Our visit to Kabul, however, was part of a larger project tracking the interests and influence of a power that is digging in for the long term. As the United States and its NATO allies prepare to pack their bags, China is looking toward a long presence in Afghanistan with mining, energy and transport projects. A low-key presence on the ground, Chinese firms and diplomats are thinking and acting in terms that have a horizon beyond 2014. Beijing may not be angling to take over the country, but in contrast to the West’s increasingly unseemly rapid exit, it is setting itself up to guarantee its long-term interests. Continue reading

China and Turkey Revive the Silk Road

By Raffaello Pantucci and Alexandros Petersen

First published in The Commentator May 22, 2012

The implications of the burgeoning Sino-Turkic relationship in Central Asia remain unexplored. Washington must act to guarantee everyone’s strategic objectives in the region

URUMQI, WESTERN CHINA – The leaders of the world’s fastest growing economies in Eurasia met in Beijing last month. Prime Minister Erdogan’s visit to China, coming soon after president-in-waiting Xi Jinping’s visit to Turkey might have heralded a new dawn of Sino-Turkic relations on the old Silk Road: in Central Asia.

This could be an opportunity for the United States to enlist these two dynamic economies to contribute to stability in the region once Western forces have withdrawn from Afghanistan. It could also emerge as an alternative to U.S. influence in the region. Much depends on how Washington approaches the revived relationship.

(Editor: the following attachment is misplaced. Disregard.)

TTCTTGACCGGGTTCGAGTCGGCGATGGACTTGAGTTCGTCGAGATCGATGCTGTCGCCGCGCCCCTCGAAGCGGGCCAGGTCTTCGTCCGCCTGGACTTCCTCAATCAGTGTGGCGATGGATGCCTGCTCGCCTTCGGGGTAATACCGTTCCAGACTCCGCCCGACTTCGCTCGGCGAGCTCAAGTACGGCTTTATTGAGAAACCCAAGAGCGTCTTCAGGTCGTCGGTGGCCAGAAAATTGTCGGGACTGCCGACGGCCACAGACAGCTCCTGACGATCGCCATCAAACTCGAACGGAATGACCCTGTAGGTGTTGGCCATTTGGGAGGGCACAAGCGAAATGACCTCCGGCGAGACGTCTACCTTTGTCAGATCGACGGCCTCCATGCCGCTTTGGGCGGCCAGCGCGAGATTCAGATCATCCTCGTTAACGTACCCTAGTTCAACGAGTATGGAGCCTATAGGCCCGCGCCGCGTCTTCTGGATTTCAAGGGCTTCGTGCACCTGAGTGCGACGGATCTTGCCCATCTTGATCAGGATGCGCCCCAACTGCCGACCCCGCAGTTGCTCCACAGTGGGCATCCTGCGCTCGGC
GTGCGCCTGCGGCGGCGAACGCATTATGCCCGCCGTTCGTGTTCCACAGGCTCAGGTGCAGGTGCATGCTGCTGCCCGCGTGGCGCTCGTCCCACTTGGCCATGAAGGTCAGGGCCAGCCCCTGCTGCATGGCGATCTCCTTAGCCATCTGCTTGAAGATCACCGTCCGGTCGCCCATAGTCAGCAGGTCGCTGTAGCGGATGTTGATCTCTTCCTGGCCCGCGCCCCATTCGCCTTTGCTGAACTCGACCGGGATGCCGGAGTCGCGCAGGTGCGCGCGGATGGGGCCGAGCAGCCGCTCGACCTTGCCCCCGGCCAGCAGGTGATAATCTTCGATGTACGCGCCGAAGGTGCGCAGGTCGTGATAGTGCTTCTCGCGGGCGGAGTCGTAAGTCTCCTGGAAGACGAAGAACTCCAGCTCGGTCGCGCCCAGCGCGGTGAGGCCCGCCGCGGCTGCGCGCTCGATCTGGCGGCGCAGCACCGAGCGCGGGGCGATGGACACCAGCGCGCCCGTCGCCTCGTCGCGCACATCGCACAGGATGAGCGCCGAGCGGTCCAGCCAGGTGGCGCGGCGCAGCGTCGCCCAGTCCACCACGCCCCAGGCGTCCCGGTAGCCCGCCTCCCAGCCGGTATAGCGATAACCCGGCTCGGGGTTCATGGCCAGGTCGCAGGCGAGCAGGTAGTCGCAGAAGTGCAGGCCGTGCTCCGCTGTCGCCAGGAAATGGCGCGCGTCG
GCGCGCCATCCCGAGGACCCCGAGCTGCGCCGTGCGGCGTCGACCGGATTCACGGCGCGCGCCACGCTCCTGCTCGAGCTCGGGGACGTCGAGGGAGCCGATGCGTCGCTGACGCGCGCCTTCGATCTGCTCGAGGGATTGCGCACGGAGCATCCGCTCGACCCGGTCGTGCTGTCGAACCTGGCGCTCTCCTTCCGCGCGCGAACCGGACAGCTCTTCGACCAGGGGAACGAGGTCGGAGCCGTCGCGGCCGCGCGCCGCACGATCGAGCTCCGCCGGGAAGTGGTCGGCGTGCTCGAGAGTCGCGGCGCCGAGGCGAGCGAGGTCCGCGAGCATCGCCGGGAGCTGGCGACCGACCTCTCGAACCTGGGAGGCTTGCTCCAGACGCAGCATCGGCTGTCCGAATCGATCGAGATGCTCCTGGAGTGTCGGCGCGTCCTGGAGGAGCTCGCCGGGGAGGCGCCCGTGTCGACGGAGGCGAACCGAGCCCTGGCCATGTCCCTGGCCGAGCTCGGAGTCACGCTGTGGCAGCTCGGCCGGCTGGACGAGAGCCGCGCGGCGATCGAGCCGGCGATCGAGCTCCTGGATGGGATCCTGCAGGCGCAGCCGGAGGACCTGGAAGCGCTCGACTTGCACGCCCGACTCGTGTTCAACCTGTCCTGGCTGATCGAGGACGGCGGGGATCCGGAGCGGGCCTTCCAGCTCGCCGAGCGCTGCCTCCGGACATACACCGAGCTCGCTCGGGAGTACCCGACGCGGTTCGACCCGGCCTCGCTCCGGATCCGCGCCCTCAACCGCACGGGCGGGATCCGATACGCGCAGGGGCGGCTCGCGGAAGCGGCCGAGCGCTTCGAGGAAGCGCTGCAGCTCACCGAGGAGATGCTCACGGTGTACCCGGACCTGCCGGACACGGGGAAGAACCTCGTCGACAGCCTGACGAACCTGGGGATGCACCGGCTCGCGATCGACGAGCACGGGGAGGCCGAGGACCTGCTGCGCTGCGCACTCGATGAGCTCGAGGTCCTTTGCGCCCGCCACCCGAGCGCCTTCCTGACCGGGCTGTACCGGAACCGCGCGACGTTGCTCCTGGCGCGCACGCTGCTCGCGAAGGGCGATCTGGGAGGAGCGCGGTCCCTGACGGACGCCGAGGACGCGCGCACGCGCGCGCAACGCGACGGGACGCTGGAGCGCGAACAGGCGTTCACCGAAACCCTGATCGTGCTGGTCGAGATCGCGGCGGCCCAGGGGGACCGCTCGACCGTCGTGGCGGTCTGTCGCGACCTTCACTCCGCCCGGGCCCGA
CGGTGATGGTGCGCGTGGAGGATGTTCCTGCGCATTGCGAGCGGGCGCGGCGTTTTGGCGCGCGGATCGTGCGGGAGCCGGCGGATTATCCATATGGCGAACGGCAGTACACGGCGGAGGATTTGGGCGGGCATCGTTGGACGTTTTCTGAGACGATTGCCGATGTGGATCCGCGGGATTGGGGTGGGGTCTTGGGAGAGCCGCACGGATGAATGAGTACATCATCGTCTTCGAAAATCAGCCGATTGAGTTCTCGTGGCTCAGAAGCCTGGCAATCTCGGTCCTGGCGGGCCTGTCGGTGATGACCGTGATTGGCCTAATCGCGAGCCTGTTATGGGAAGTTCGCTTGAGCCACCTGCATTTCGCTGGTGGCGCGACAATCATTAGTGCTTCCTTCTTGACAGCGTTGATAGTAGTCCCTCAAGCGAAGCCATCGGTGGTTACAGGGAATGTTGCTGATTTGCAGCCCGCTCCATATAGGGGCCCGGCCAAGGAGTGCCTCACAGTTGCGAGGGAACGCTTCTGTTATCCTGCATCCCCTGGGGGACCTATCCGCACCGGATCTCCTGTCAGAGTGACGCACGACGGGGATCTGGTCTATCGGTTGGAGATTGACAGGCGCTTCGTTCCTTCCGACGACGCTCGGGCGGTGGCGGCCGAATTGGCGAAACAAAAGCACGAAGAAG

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The Irkeshtam Border Pass Between China and Kyrgzstan

By Raffaello Pantucci

The red arrow and circle indicate the Irkeshtam border pass. Picture from here.

In what can only be described as a cosmic coincidence or evidence of some deeper significant trend that I can only guess at, on either sides of the Irkeshtam Pass between China and Kyrgyzstan we found Japanese backpackers. The surprising part was that our visits to each side of the border took place some five months apart from each other. Ardent Japanese travellers aside, there were few other obvious similarities on the two sides of the border. In fact, what differences there were seemed to be weighted in favour of the Kyrgyz side, where the road was in better shape than its Chinese counterpart.

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A Xinjiang Trade Fair in Tashkent

By Raffaello and Sue Anne Tay